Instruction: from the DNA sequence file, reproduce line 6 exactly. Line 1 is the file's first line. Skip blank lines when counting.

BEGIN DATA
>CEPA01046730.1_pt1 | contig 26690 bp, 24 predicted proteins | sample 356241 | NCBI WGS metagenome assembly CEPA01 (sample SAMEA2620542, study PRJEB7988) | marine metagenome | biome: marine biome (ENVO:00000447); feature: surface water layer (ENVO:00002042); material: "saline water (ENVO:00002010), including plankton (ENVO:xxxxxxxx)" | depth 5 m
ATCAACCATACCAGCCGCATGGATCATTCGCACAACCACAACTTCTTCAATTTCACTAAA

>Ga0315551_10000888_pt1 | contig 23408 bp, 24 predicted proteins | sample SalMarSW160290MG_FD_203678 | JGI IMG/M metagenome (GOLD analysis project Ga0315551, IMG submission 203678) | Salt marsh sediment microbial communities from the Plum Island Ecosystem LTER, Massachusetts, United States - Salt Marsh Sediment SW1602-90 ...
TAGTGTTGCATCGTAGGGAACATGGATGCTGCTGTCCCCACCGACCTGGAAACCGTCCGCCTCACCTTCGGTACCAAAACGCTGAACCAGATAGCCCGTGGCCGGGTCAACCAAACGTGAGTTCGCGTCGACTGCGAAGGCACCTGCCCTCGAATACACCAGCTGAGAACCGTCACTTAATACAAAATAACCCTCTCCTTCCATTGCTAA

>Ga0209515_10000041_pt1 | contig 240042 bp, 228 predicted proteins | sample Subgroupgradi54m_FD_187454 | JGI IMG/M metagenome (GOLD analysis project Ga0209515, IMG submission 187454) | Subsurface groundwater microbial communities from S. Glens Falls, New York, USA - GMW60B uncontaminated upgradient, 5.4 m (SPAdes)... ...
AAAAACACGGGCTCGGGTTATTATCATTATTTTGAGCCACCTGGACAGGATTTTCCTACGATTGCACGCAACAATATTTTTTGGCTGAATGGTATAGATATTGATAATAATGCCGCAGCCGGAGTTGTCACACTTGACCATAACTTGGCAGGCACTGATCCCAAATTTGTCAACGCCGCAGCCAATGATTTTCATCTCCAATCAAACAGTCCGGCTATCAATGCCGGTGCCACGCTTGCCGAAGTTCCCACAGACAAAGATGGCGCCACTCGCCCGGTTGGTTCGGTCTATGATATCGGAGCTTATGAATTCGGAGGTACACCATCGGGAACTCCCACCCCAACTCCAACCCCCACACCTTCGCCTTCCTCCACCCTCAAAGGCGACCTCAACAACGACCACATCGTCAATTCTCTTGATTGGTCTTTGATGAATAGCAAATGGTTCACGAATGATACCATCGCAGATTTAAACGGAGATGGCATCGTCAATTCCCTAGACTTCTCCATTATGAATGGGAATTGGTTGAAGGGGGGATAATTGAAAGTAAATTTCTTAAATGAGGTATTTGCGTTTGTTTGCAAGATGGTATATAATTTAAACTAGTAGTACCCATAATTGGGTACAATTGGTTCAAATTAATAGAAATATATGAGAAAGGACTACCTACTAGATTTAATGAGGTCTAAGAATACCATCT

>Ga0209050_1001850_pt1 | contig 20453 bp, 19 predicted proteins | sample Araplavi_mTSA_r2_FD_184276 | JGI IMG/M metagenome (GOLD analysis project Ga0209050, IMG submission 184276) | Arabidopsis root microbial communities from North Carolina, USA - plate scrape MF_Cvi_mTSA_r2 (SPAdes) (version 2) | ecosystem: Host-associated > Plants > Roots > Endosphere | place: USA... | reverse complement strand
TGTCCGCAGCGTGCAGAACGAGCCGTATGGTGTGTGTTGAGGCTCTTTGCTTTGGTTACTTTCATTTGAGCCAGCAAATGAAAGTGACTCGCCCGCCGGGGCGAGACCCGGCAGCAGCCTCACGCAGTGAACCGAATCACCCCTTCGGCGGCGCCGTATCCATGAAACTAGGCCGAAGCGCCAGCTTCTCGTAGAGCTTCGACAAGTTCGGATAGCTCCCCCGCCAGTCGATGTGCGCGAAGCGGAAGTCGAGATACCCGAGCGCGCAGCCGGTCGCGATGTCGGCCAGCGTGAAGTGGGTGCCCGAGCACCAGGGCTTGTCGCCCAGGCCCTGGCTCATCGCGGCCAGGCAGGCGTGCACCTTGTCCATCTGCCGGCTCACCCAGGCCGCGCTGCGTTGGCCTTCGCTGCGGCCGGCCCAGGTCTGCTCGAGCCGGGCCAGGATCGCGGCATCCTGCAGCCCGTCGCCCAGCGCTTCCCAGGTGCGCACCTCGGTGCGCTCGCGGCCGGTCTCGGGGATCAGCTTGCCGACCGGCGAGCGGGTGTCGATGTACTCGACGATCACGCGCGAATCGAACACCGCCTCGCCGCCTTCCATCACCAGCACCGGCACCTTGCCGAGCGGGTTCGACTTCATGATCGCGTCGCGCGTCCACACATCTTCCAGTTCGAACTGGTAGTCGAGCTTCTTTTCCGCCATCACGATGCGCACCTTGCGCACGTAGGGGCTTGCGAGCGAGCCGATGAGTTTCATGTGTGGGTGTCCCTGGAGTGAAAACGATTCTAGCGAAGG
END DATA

AAAAACACGGGCTCGGGTTATTATCATTATTTTGAGCCACCTGGACAGGATTTTCCTACGATTGCACGCAACAATATTTTTTGGCTGAATGGTATAGATATTGATAATAATGCCGCAGCCGGAGTTGTCACACTTGACCATAACTTGGCAGGCACTGATCCCAAATTTGTCAACGCCGCAGCCAATGATTTTCATCTCCAATCAAACAGTCCGGCTATCAATGCCGGTGCCACGCTTGCCGAAGTTCCCACAGACAAAGATGGCGCCACTCGCCCGGTTGGTTCGGTCTATGATATCGGAGCTTATGAATTCGGAGGTACACCATCGGGAACTCCCACCCCAACTCCAACCCCCACACCTTCGCCTTCCTCCACCCTCAAAGGCGACCTCAACAACGACCACATCGTCAATTCTCTTGATTGGTCTTTGATGAATAGCAAATGGTTCACGAATGATACCATCGCAGATTTAAACGGAGATGGCATCGTCAATTCCCTAGACTTCTCCATTATGAATGGGAATTGGTTGAAGGGGGGATAATTGAAAGTAAATTTCTTAAATGAGGTATTTGCGTTTGTTTGCAAGATGGTATATAATTTAAACTAGTAGTACCCATAATTGGGTACAATTGGTTCAAATTAATAGAAATATATGAGAAAGGACTACCTACTAGATTTAATGAGGTCTAAGAATACCATCT